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Rescued Dogs Improving

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Loess Hills Humane Society Takes In 27 Emaciated Pit Bulls

By Joe Foreman, Editor

PACIFIC JUNCTION - The Loess Hills Humane Society is continuing to care for more than two dozen dogs that were rescued from a property in rural Pacific Junction on April 29.

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A total of 27 dogs were taken from 62172 195th St. after investigators from the Loess Hills Humane Society and Mills County Sheriff’s Office determined the dogs were suffering from neglect. The dogs were pit bulls, pit bull mix and similar breeds.

Kelly Nutter, shelter manager for the Loess Hills Humane Society and Mills County animal control officer, said nearly all of the dogs were being restrained on the property by heavy duty chains hooked to an axle buried into the ground. The dogs were emaciated and sickly in appearance.

“They were suffering from malnourishment,” Nutter said.

An examination and assessment of each dog was conducted by Dr. Dale Gillet, Loess Hills Humane Society veterinarian.

“When the animals were brought to LHHS, the dogs actually lapped up their own urine because of their thirst from being denied adequate water,” Dr. Gillet said in his written assessment. “Approximately two-thirds of the dogs were emaciated or severely malnourished.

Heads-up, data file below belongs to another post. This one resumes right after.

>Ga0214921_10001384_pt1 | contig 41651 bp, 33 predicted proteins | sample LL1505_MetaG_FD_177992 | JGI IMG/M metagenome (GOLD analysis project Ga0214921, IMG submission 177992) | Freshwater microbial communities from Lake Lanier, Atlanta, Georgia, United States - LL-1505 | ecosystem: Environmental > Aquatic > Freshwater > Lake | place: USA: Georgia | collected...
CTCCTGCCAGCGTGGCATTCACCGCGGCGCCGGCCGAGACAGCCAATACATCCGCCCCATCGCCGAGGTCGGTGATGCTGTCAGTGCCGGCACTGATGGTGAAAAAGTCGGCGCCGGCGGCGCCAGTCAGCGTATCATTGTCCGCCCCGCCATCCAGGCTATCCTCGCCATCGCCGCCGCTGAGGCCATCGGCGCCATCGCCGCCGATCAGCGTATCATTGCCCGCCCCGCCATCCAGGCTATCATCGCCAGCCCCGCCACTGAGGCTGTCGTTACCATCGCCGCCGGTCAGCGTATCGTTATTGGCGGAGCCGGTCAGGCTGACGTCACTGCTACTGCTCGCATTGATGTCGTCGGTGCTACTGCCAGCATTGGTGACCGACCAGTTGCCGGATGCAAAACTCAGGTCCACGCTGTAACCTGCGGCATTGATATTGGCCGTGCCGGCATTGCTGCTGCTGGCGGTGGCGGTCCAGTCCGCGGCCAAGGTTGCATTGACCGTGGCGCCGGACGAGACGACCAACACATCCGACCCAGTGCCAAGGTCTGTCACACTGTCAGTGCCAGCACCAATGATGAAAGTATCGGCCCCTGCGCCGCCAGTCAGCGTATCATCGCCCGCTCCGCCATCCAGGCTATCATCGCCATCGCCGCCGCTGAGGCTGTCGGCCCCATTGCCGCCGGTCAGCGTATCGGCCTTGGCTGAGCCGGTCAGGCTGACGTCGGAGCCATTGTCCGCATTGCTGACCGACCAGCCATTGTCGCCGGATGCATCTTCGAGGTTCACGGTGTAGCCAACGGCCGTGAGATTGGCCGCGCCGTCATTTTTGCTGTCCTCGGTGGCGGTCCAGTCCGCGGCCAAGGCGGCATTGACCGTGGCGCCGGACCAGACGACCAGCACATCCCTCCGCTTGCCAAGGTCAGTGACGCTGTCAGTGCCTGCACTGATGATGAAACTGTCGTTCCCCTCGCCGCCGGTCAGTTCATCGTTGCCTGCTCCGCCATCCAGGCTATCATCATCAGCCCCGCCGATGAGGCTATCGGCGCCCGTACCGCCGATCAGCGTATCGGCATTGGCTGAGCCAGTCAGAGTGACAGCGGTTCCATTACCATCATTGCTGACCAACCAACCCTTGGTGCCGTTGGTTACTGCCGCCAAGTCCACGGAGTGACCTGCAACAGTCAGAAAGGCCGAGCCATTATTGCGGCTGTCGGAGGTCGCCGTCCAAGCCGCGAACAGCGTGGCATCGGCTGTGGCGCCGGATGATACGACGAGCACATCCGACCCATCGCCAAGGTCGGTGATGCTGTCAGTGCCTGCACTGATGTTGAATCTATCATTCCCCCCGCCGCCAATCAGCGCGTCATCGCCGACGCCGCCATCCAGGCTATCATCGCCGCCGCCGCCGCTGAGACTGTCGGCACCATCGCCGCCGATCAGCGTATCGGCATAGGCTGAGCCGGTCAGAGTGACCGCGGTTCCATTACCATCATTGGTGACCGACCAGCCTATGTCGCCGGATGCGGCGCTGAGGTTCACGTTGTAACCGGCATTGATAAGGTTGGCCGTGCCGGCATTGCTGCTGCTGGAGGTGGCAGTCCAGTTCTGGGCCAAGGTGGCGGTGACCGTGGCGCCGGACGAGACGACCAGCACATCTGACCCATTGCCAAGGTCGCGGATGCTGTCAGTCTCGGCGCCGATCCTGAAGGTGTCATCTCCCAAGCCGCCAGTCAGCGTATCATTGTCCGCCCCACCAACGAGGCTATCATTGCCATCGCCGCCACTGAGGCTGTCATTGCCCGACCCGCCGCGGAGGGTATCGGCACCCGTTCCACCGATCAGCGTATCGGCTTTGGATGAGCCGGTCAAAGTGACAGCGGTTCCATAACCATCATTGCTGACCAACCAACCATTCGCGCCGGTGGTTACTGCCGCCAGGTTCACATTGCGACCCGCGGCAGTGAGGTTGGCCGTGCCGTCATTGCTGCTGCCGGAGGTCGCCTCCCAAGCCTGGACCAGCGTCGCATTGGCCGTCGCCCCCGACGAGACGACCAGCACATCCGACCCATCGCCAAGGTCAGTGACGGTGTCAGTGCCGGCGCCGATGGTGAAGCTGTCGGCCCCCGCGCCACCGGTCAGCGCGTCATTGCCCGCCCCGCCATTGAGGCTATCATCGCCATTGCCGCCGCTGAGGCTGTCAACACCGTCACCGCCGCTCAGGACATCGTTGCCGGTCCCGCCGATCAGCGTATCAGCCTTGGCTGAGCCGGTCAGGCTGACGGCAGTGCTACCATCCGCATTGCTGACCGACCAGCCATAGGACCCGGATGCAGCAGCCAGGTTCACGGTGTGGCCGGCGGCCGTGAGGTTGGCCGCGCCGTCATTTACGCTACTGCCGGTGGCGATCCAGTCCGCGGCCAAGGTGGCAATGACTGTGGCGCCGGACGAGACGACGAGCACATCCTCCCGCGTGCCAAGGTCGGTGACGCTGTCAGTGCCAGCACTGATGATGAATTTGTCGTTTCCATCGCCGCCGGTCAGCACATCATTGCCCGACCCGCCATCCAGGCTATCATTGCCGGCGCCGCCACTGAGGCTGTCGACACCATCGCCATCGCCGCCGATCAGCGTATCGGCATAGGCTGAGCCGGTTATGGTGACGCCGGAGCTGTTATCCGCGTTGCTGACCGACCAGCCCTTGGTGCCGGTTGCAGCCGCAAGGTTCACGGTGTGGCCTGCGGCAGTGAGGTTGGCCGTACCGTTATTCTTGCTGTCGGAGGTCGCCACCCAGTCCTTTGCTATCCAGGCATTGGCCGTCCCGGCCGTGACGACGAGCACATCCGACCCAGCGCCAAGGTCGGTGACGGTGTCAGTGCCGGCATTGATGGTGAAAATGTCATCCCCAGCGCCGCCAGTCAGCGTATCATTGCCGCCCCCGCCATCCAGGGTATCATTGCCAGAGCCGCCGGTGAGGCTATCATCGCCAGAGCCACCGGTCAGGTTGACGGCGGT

“All of the dogs, with the exception of the three puppies, showed evidence of bite wounds, tearing of the outside ear flaps and scars and abrasions on their heads.”

Many of the dogs are suffering from infections and many have missing teeth or teeth that had been filed down, Gillet said.

Two of the dogs, suffering from pneumonia, were euthanized, Dr. Gillet said.

“Most of the dogs are young, but they look like they’re 10 years old,” he said.

The LHHS shelter, which opened last summer, has the capacity to house more than 40 dogs, but taking in the pit bulls has put a strain on the facility, which is staffed by three employees.

“It costs us about $500 a day to take care of these dogs,” Nutter said. “According to the state code, there’s a process to go through, so we could be holding the dogs up to 30 days.”

Nutter said she and her staff are grateful for donations of blankets, food, toys and cash the shelter has received since news of the dogs’ condition was released last week, but the need for assistance will remain as long as the dogs are housed in the shelter.

The overall condition of the remaining 25 dogs is improving on a daily basis.

“The dogs are improving, but we’re still addressing their health issues,” Nutter said.

Mills County Sheriff Eugene Goos said the dogs are believed to be owned by Michael Simet of Omaha. Goos said Simet has contacted the Loess Hills Humane Society to inquire about the status of the dogs. Goos said the residence where the dogs were being kept is believed to be unoccupied.

No criminal charges have been filed, Goos said, but the investigation into the case is continuing.